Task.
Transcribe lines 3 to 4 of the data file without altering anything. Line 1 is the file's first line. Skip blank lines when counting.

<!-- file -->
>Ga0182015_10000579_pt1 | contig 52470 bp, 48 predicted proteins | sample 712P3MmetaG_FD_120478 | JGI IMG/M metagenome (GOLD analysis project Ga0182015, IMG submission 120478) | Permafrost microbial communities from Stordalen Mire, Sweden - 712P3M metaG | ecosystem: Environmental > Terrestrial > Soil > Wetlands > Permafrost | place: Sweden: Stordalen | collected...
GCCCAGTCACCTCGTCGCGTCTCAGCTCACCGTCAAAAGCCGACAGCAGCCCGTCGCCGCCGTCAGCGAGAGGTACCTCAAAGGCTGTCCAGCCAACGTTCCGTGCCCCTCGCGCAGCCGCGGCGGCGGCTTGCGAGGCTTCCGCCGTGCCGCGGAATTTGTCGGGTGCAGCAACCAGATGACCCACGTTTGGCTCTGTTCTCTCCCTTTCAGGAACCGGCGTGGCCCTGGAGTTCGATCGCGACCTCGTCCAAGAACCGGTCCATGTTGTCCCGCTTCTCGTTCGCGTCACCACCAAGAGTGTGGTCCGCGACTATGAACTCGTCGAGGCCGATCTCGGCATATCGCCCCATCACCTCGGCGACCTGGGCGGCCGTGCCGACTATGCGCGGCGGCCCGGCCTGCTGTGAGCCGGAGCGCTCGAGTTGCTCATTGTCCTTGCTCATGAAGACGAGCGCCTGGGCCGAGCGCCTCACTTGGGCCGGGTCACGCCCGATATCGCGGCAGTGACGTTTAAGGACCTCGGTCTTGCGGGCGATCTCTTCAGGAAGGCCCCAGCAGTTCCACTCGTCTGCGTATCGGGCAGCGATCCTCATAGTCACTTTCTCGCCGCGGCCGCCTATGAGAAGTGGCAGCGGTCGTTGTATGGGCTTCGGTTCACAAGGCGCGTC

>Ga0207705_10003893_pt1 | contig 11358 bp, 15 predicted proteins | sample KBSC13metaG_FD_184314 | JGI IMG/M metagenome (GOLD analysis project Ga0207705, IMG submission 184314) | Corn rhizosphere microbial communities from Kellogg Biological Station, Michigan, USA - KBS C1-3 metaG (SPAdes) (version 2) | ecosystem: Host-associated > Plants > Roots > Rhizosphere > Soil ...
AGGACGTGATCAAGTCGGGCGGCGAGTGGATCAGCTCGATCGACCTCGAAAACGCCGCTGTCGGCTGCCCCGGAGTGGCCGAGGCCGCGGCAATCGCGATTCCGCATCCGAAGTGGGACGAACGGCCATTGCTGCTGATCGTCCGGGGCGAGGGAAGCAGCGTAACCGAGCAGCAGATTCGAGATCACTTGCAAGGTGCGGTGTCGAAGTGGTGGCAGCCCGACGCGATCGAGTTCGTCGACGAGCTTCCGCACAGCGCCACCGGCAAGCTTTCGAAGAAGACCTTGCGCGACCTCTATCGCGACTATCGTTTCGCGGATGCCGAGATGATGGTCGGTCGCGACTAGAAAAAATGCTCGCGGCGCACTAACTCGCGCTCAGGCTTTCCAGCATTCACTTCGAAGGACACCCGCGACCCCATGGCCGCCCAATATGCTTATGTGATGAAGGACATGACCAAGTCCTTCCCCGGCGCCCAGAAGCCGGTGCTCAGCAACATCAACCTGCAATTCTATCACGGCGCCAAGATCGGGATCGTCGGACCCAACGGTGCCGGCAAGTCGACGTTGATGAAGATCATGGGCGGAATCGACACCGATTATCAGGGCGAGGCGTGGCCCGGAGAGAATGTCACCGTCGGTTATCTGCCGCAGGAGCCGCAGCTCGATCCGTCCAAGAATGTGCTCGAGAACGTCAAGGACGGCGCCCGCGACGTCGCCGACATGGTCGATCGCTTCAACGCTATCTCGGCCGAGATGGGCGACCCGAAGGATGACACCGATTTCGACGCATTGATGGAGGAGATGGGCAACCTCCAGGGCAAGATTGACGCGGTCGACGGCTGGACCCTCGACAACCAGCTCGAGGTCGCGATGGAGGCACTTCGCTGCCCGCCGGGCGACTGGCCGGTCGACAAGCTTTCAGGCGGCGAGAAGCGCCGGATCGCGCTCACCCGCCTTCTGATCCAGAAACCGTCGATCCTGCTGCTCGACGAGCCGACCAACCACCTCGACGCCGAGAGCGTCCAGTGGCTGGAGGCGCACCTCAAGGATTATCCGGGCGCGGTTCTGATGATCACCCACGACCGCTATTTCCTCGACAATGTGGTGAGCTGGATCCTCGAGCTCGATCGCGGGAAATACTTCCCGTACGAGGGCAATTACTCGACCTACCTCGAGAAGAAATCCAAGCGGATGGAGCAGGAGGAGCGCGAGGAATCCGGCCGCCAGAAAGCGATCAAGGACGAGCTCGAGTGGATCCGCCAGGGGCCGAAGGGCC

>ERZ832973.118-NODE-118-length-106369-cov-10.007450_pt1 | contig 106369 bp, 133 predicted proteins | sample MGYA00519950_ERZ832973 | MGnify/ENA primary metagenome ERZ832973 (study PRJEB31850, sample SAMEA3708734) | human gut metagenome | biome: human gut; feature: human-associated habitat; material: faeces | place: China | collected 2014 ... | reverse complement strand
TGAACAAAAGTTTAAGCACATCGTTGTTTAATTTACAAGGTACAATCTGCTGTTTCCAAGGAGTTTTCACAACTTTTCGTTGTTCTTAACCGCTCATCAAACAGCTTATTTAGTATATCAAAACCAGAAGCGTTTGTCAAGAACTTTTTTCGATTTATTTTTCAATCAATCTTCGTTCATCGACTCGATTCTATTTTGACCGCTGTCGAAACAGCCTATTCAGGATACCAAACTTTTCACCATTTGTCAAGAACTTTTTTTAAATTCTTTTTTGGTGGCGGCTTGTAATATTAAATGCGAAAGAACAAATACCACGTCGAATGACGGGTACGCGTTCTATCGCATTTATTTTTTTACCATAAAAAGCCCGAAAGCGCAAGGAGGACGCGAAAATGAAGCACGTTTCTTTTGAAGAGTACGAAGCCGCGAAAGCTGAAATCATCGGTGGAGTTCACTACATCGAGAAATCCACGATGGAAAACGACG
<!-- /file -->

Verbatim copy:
>Ga0207705_10003893_pt1 | contig 11358 bp, 15 predicted proteins | sample KBSC13metaG_FD_184314 | JGI IMG/M metagenome (GOLD analysis project Ga0207705, IMG submission 184314) | Corn rhizosphere microbial communities from Kellogg Biological Station, Michigan, USA - KBS C1-3 metaG (SPAdes) (version 2) | ecosystem: Host-associated > Plants > Roots > Rhizosphere > Soil ...
AGGACGTGATCAAGTCGGGCGGCGAGTGGATCAGCTCGATCGACCTCGAAAACGCCGCTGTCGGCTGCCCCGGAGTGGCCGAGGCCGCGGCAATCGCGATTCCGCATCCGAAGTGGGACGAACGGCCATTGCTGCTGATCGTCCGGGGCGAGGGAAGCAGCGTAACCGAGCAGCAGATTCGAGATCACTTGCAAGGTGCGGTGTCGAAGTGGTGGCAGCCCGACGCGATCGAGTTCGTCGACGAGCTTCCGCACAGCGCCACCGGCAAGCTTTCGAAGAAGACCTTGCGCGACCTCTATCGCGACTATCGTTTCGCGGATGCCGAGATGATGGTCGGTCGCGACTAGAAAAAATGCTCGCGGCGCACTAACTCGCGCTCAGGCTTTCCAGCATTCACTTCGAAGGACACCCGCGACCCCATGGCCGCCCAATATGCTTATGTGATGAAGGACATGACCAAGTCCTTCCCCGGCGCCCAGAAGCCGGTGCTCAGCAACATCAACCTGCAATTCTATCACGGCGCCAAGATCGGGATCGTCGGACCCAACGGTGCCGGCAAGTCGACGTTGATGAAGATCATGGGCGGAATCGACACCGATTATCAGGGCGAGGCGTGGCCCGGAGAGAATGTCACCGTCGGTTATCTGCCGCAGGAGCCGCAGCTCGATCCGTCCAAGAATGTGCTCGAGAACGTCAAGGACGGCGCCCGCGACGTCGCCGACATGGTCGATCGCTTCAACGCTATCTCGGCCGAGATGGGCGACCCGAAGGATGACACCGATTTCGACGCATTGATGGAGGAGATGGGCAACCTCCAGGGCAAGATTGACGCGGTCGACGGCTGGACCCTCGACAACCAGCTCGAGGTCGCGATGGAGGCACTTCGCTGCCCGCCGGGCGACTGGCCGGTCGACAAGCTTTCAGGCGGCGAGAAGCGCCGGATCGCGCTCACCCGCCTTCTGATCCAGAAACCGTCGATCCTGCTGCTCGACGAGCCGACCAACCACCTCGACGCCGAGAGCGTCCAGTGGCTGGAGGCGCACCTCAAGGATTATCCGGGCGCGGTTCTGATGATCACCCACGACCGCTATTTCCTCGACAATGTGGTGAGCTGGATCCTCGAGCTCGATCGCGGGAAATACTTCCCGTACGAGGGCAATTACTCGACCTACCTCGAGAAGAAATCCAAGCGGATGGAGCAGGAGGAGCGCGAGGAATCCGGCCGCCAGAAAGCGATCAAGGACGAGCTCGAGTGGATCCGCCAGGGGCCGAAGGGCC